Self-ImprovementLife Lessons

It’s Okay To Collect Lessons From Others

I’m at an age where reading articles titled “Things I Learned In My 20s” is no longer ironic or dreamy—they have become instructions. I scrolled through each of those lists, hungry for what I too had learned. I looked to the lists for statements of affirmation. I inventoried my wins in carefully curated lessons, lived, learned and articulated by an ally, a sister, a friend. My imposter wisdom included affirmations about accepting change, keeping stimulating company, upholding strong female bonds, always washing off your makeup, and never counting the hours of sleep lost having fun and making memories.

Even though these lists lifted my spirits and made me feel validated in all the shitty things I’ve done, they tricked me into believing that someone else could do my growth for me. As long as I kept current on setting boundaries, getting enough collagen, and feeding my soul, the lists continued to fuel my fire. I was a successful millennial that was both financially independent and sharing a bed with a blue-eyed dreamboat. I had all of what I needed in my life, and yet I craved the depths of the lists. The collective voices of other women, sharing their vulnerabilities with sincerity. But there was an unsettling shift on the horizon and I felt it coming as strongly as I felt the finale of Friends. I asked myself how my mother had processed this shift. How had a novice thirty-year-old woman collected and cashed in their lessons before the advent of social media and Pinterest? I realized that what attracted me to the lists were the echoes of lessons learned by my mother, my grandmother, my aunts, my friends.

Sometime after my 30th birthday, I embraced that shift. Chock-full of my carefully selected lessons, I marched into my 30s with a softness and an aggression I couldn’t consolidate. I longed for the first years in my first apartment, the ones whose love and support helped raise me up into my womanhood. And, while I dreamed of how the sun danced through my living room decorated by fairy lights, candles, and novelty coffee-mugs, I felt a new longing. A longing for nights sipping wine with my best friends and crawling into the silky sheets I purchased in a sensible, adult white color.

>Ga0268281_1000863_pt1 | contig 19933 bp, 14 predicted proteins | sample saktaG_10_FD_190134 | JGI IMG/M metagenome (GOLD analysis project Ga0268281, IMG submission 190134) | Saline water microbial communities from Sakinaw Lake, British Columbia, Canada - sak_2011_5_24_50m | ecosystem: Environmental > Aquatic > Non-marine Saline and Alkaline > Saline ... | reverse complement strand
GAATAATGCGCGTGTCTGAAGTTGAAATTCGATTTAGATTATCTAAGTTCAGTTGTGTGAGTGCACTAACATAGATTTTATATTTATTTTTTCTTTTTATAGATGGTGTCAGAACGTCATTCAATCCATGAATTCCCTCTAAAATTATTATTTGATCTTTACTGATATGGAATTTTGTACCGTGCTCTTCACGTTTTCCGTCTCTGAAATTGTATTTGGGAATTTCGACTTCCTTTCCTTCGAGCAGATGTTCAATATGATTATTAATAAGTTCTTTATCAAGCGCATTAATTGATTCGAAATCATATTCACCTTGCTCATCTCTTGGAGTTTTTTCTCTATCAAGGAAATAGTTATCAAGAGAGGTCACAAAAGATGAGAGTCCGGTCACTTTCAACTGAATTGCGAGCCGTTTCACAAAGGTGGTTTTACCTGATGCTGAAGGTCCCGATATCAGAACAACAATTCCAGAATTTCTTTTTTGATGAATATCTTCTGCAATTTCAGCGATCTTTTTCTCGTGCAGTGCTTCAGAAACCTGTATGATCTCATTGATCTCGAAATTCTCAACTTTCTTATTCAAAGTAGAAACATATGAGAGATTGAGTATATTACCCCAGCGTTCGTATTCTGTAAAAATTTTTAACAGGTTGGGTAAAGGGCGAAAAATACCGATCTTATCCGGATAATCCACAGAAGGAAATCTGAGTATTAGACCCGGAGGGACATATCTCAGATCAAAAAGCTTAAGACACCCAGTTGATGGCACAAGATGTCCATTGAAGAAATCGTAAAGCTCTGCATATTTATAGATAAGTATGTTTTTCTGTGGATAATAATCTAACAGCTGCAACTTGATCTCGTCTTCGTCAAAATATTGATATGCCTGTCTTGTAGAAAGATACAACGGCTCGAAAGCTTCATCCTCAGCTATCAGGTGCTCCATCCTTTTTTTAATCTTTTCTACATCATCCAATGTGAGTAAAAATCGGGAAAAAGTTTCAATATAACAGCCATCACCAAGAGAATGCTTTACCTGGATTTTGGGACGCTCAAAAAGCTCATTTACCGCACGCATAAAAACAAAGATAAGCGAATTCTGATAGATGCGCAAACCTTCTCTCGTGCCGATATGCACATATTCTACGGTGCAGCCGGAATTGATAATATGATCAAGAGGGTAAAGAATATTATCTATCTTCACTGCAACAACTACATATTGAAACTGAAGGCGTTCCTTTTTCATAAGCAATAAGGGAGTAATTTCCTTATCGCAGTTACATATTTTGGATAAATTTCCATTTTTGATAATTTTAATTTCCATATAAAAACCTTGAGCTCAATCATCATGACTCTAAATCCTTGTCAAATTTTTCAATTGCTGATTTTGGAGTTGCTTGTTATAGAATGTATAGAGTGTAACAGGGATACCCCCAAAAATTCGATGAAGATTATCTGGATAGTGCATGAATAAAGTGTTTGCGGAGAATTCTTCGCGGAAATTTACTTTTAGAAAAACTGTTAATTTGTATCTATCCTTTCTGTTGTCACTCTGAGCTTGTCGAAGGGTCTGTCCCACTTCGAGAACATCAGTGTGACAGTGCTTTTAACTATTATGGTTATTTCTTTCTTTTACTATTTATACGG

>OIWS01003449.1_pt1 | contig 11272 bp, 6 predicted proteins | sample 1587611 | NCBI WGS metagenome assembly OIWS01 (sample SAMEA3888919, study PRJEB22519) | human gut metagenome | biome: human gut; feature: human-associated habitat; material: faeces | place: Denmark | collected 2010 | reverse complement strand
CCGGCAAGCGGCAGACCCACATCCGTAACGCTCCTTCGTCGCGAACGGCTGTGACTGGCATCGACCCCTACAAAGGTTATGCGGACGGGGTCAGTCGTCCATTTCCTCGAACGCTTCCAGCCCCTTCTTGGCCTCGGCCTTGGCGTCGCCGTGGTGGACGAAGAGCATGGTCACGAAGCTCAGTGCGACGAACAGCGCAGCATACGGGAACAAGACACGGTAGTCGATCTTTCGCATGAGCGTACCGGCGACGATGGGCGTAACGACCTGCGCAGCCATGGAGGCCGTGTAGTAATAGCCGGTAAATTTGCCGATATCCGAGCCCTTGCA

My restlessness battled my contentment with an unmatched elegance, a confidence I had not had before. What was I going to do with my stash of lessons, memories and sleepless nights? I decided I wanted to collect and archive them, because the lists were a perfect collection of each emotional milestone my 20s gifted me. What my 30s will gift me, I don’t yet know, but I will look to the lists to gauge each moment of loneliness, each moment of failure, and each time I feel that shift. I’ve been gifted a space for all of my lessons, a space to extend what I did in my 20s and to pursue a new version of being a millennial, a “young-adult”—now 30. TC mark

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About the author
Once upon a time I was a girl afraid to shine. Follow Carleen on Instagram or read more articles from Carleen on Thought Catalog.

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